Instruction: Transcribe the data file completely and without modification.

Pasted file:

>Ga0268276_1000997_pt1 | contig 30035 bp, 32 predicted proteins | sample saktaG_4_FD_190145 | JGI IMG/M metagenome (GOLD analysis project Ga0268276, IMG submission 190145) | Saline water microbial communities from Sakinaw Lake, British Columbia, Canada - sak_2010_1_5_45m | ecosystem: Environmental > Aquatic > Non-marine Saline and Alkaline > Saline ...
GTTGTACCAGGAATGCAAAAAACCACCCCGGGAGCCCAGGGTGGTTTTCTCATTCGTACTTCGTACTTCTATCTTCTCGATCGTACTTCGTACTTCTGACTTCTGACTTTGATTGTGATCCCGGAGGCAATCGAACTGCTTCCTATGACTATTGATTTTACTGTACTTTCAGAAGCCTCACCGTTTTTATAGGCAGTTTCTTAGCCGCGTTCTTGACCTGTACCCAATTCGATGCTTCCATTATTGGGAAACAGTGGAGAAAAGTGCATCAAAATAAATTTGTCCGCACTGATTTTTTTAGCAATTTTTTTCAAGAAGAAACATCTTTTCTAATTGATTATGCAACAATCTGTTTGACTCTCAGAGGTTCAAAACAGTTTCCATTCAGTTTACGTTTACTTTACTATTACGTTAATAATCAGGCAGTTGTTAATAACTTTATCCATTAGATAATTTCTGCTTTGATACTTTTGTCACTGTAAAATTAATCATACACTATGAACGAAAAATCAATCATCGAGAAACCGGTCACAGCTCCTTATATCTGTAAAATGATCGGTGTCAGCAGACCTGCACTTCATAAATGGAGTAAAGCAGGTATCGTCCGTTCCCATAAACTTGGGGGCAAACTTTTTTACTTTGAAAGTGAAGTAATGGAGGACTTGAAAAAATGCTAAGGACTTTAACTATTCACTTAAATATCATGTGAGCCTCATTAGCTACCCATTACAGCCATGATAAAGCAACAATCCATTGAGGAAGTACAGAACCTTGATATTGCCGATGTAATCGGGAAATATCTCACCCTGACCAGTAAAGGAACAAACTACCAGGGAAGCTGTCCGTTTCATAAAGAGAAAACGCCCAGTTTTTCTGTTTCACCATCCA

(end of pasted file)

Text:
>Ga0268276_1000997_pt1 | contig 30035 bp, 32 predicted proteins | sample saktaG_4_FD_190145 | JGI IMG/M metagenome (GOLD analysis project Ga0268276, IMG submission 190145) | Saline water microbial communities from Sakinaw Lake, British Columbia, Canada - sak_2010_1_5_45m | ecosystem: Environmental > Aquatic > Non-marine Saline and Alkaline > Saline ...
GTTGTACCAGGAATGCAAAAAACCACCCCGGGAGCCCAGGGTGGTTTTCTCATTCGTACTTCGTACTTCTATCTTCTCGATCGTACTTCGTACTTCTGACTTCTGACTTTGATTGTGATCCCGGAGGCAATCGAACTGCTTCCTATGACTATTGATTTTACTGTACTTTCAGAAGCCTCACCGTTTTTATAGGCAGTTTCTTAGCCGCGTTCTTGACCTGTACCCAATTCGATGCTTCCATTATTGGGAAACAGTGGAGAAAAGTGCATCAAAATAAATTTGTCCGCACTGATTTTTTTAGCAATTTTTTTCAAGAAGAAACATCTTTTCTAATTGATTATGCAACAATCTGTTTGACTCTCAGAGGTTCAAAACAGTTTCCATTCAGTTTACGTTTACTTTACTATTACGTTAATAATCAGGCAGTTGTTAATAACTTTATCCATTAGATAATTTCTGCTTTGATACTTTTGTCACTGTAAAATTAATCATACACTATGAACGAAAAATCAATCATCGAGAAACCGGTCACAGCTCCTTATATCTGTAAAATGATCGGTGTCAGCAGACCTGCACTTCATAAATGGAGTAAAGCAGGTATCGTCCGTTCCCATAAACTTGGGGGCAAACTTTTTTACTTTGAAAGTGAAGTAATGGAGGACTTGAAAAAATGCTAAGGACTTTAACTATTCACTTAAATATCATGTGAGCCTCATTAGCTACCCATTACAGCCATGATAAAGCAACAATCCATTGAGGAAGTACAGAACCTTGATATTGCCGATGTAATCGGGAAATATCTCACCCTGACCAGTAAAGGAACAAACTACCAGGGAAGCTGTCCGTTTCATAAAGAGAAAACGCCCAGTTTTTCTGTTTCACCATCCA